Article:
The Florida Public Health Institute and Oral Health Florida would like to thank Deitre Epps from the Results Leadership Group for her facilitation and guidance as well as the following members of the Leadership Council for hosting face to face meetings throughout this process:

•Palm Beach State College, Nancy Zinser, RDH, MS

•University of Florida College of Dentistry, Frank Catalanotto, DMD

•Special Olympics Florida , Nancy Sawyer, MEd


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Story Behind the Curve

The Planning Process Using Results-Based Accountability™

What is Results-Based Accountability?™

RBA is a disciplined way of thinking and taking action that can be used to improve the quality of life in communities and the performance of programs, agencies and service systems.

Why use it?

  • Moves groups from talk to action quickly
  • Provides and promotes the use of a common language among stakeholders
  • Addresses barriers to innovation • Builds collaboration and consensus
  • Uses data to ensure accountability for populations and programs

How does it work?

RBA starts with the ends (results) and works backwards to the means to achieve the results

What do we mean by “result”?

The quality of life conditions of well-being that we want for the community as a whole.

Population Accountability and Performance Accountability

  • Population accountability: The system or process for holding people in a geographic are responsible for the well-being of the total population or a defined subpopulation
  • Performance accountability: The system or process for holding managers and workers responsible for the performance of their programs, agencies and service systems The strategies in this plan were developed at the population level and not at a program or agency level – meaning that this plan focuses on the improvement of oral health at the statewide and community level. As we move forward in the implementation of the plan, we will track the performance accountability of programs, agencies and the oral health service system to ensure they run efficiently and effectively.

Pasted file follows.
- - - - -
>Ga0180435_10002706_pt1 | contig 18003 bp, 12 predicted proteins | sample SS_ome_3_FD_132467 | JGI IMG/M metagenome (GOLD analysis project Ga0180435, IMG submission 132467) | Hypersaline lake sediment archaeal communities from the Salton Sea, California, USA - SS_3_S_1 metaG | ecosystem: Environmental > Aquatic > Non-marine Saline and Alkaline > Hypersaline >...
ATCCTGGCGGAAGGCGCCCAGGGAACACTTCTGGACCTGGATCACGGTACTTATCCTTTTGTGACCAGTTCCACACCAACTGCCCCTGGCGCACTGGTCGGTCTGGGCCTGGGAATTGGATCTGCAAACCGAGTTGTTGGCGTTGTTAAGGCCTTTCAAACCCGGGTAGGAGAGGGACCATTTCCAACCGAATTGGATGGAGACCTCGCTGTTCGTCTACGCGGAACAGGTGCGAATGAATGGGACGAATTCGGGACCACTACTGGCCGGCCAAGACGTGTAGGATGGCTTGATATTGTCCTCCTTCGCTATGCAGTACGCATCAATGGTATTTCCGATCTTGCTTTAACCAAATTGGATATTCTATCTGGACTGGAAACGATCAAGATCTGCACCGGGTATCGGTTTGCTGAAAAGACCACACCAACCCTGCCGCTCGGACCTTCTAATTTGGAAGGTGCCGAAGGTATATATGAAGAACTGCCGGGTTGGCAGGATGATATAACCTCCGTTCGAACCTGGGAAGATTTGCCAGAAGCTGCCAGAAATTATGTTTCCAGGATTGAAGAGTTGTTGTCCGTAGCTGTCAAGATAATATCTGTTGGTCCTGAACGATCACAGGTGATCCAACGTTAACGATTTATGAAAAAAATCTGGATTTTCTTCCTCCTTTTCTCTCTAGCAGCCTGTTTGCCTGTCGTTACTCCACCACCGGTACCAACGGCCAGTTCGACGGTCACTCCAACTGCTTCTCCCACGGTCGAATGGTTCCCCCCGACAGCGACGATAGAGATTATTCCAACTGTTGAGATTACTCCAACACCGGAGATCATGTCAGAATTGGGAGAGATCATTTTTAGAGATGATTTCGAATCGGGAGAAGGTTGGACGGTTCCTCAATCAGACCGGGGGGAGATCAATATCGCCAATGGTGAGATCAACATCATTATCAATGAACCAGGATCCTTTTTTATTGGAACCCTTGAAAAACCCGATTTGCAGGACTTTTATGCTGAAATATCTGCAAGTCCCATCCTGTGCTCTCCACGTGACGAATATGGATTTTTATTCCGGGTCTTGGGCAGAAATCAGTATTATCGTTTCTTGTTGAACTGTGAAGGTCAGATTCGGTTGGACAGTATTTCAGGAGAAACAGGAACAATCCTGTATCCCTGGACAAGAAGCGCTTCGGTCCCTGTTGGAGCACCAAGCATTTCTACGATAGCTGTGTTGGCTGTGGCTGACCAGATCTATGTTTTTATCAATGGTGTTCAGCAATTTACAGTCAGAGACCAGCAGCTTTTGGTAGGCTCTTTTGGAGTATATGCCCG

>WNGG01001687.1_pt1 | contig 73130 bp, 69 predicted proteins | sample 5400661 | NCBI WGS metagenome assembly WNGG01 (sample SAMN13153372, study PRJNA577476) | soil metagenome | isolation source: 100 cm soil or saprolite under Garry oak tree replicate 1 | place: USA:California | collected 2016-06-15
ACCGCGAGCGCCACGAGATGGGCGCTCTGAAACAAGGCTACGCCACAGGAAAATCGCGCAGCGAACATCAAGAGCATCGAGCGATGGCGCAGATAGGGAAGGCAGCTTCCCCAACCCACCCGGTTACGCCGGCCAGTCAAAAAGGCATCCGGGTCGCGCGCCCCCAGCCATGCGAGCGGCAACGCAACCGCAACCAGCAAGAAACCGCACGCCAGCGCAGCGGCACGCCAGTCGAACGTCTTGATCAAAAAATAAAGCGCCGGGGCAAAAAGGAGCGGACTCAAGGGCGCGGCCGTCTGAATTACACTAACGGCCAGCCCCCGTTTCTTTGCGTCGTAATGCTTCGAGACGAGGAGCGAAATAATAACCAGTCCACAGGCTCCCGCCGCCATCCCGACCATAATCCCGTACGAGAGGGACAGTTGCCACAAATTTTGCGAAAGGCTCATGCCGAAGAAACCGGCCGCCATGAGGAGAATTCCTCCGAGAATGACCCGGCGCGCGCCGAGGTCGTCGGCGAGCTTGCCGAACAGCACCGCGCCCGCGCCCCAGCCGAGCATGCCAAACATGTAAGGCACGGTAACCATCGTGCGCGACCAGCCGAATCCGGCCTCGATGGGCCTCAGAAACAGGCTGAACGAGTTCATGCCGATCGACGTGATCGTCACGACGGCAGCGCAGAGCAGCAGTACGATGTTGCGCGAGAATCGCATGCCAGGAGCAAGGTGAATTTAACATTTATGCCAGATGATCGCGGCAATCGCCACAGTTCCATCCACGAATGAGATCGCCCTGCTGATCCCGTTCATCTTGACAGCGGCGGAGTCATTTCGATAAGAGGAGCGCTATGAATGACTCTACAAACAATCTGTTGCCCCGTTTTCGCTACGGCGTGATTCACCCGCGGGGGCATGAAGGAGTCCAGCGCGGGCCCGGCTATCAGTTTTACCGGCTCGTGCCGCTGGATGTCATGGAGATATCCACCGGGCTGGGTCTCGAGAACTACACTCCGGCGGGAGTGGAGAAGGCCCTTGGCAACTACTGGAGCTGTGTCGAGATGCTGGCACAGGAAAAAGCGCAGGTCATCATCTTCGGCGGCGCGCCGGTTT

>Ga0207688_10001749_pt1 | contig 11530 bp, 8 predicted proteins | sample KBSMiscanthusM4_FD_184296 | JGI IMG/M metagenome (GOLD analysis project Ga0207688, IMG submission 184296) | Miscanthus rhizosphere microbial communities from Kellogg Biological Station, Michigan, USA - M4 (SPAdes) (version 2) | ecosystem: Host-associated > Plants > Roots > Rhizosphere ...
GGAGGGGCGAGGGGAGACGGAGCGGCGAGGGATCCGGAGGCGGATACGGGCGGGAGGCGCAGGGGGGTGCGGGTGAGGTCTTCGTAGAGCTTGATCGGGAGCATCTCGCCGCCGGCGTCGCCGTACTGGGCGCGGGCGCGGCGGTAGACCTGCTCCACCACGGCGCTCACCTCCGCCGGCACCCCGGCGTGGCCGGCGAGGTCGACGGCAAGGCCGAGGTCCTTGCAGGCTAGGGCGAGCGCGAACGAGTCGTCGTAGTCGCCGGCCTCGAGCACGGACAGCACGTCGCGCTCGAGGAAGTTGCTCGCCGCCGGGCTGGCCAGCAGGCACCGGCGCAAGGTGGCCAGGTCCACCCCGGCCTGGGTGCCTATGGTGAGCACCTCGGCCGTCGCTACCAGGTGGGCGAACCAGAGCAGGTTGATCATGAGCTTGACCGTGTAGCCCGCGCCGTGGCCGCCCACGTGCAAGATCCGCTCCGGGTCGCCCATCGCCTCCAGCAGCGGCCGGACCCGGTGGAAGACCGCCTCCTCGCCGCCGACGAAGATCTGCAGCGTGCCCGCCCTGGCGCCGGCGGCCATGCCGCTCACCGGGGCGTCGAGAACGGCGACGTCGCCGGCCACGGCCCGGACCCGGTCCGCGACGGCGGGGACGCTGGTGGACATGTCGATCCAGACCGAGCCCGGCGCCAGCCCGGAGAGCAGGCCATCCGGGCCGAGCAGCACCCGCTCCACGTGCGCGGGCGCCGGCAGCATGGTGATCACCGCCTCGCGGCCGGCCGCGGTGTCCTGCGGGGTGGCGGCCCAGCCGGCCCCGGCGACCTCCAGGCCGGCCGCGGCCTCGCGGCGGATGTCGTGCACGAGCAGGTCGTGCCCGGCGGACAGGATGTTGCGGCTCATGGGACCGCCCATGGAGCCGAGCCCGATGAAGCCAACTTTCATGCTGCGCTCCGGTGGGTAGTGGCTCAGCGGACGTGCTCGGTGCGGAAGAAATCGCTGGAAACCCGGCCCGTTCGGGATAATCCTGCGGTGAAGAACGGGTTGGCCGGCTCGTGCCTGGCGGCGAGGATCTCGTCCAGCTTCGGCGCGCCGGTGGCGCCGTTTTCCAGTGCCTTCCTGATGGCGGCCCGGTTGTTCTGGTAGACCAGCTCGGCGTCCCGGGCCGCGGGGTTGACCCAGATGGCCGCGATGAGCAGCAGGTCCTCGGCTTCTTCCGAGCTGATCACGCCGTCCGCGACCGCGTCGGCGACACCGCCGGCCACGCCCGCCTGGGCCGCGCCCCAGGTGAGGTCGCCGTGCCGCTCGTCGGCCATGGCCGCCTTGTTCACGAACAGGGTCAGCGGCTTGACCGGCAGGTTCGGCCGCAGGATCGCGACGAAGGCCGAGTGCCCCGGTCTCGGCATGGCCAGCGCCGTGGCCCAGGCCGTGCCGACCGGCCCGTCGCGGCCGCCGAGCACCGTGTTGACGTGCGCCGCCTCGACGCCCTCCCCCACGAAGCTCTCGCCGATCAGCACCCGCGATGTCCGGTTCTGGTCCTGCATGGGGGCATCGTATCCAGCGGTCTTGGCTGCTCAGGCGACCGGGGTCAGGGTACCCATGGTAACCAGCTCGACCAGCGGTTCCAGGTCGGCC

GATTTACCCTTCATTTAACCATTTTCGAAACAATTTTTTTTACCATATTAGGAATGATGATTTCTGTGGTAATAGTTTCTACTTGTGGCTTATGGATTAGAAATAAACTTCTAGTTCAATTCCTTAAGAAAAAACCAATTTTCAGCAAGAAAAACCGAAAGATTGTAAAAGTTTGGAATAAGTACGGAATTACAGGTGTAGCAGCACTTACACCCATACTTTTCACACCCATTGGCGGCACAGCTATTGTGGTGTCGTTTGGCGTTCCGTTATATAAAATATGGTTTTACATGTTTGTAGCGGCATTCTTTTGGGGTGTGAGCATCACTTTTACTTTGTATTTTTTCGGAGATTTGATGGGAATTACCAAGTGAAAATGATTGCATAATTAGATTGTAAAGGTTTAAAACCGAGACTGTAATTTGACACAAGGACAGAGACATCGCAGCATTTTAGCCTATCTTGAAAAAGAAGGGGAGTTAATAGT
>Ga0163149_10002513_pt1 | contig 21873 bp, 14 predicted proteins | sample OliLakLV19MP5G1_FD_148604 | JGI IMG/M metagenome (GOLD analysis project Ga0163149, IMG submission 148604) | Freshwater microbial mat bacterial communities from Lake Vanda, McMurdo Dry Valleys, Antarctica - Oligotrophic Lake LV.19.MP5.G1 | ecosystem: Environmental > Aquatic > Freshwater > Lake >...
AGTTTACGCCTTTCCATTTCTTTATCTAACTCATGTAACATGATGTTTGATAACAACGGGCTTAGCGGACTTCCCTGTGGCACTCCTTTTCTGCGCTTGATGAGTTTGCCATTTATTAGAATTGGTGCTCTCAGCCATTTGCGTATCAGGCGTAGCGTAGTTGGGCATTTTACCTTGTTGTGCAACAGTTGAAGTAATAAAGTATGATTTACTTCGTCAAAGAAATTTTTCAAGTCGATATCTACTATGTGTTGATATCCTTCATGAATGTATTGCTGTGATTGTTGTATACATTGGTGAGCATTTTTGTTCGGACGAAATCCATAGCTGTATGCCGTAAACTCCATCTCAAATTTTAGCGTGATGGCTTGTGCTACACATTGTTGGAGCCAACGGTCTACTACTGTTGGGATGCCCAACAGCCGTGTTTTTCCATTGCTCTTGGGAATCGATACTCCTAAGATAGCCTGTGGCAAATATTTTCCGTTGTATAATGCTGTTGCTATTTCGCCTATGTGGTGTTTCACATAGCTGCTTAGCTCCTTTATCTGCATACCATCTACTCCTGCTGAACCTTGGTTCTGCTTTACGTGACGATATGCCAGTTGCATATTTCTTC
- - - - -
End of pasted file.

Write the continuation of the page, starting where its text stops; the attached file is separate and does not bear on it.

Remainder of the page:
Our Common Language

  • Result: Conditions of well-being for an entire population
  • Indicator: How we measure these conditions; the data that indicates achieving our result
  • Baseline: What the measures show about where we’ve been and where we’re headed: 1) 5-year historical trend line and 2) forecast if we maintain current level of effort
  • Story behind the baseline (or data): The positive and negative factors that contributed to the data
  • Strategy: A coherent set of actions that has a reasoned chance of producing a desired effect
  • Performance measure: Measure that tells us if our program, agency or service system is working by answering
    • 1) How much did we do
    • 2) How well did we do it
    • 3) Is anyone better off


Friedman, M. (2009). Trying Hard is Not Good Enough:. BookSurge Publishing

Creating the Strategic Plan: Our Results-Based Accountability™Process

Result: All people in Florida have optimal oral health and well-being
Focus area #1: Improved access to and utilization of quality oral health care
Focus area #2: Increased access to community water system fluoridation

Decision-making process:

  • Chose and confirmed result
  • Identified two areas of focus that will lead to the result
  • Identified existing and missing data
  • Created historic and forecasting baselines (data trend lines)
  • Created data development agenda